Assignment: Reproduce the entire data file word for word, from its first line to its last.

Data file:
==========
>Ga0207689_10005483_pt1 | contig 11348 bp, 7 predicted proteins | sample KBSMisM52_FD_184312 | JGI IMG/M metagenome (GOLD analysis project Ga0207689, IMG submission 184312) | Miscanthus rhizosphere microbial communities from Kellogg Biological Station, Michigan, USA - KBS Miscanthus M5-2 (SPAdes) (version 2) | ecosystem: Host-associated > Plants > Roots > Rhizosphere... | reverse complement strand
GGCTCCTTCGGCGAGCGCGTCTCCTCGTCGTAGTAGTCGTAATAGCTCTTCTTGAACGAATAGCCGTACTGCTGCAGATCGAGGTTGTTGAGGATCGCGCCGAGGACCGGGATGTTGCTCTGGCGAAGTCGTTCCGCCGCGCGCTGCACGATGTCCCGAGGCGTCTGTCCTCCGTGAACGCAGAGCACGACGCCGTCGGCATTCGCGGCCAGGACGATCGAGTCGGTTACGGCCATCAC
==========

>Ga0207689_10005483_pt1 | contig 11348 bp, 7 predicted proteins | sample KBSMisM52_FD_184312 | JGI IMG/M metagenome (GOLD analysis project Ga0207689, IMG submission 184312) | Miscanthus rhizosphere microbial communities from Kellogg Biological Station, Michigan, USA - KBS Miscanthus M5-2 (SPAdes) (version 2) | ecosystem: Host-associated > Plants > Roots > Rhizosphere... | reverse complement strand
GGCTCCTTCGGCGAGCGCGTCTCCTCGTCGTAGTAGTCGTAATAGCTCTTCTTGAACGAATAGCCGTACTGCTGCAGATCGAGGTTGTTGAGGATCGCGCCGAGGACCGGGATGTTGCTCTGGCGAAGTCGTTCCGCCGCGCGCTGCACGATGTCCCGAGGCGTCTGTCCTCCGTGAACGCAGAGCACGACGCCGTCGGCATTCGCGGCCAGGACGATCGAGTCGGTTACGGCCATCAC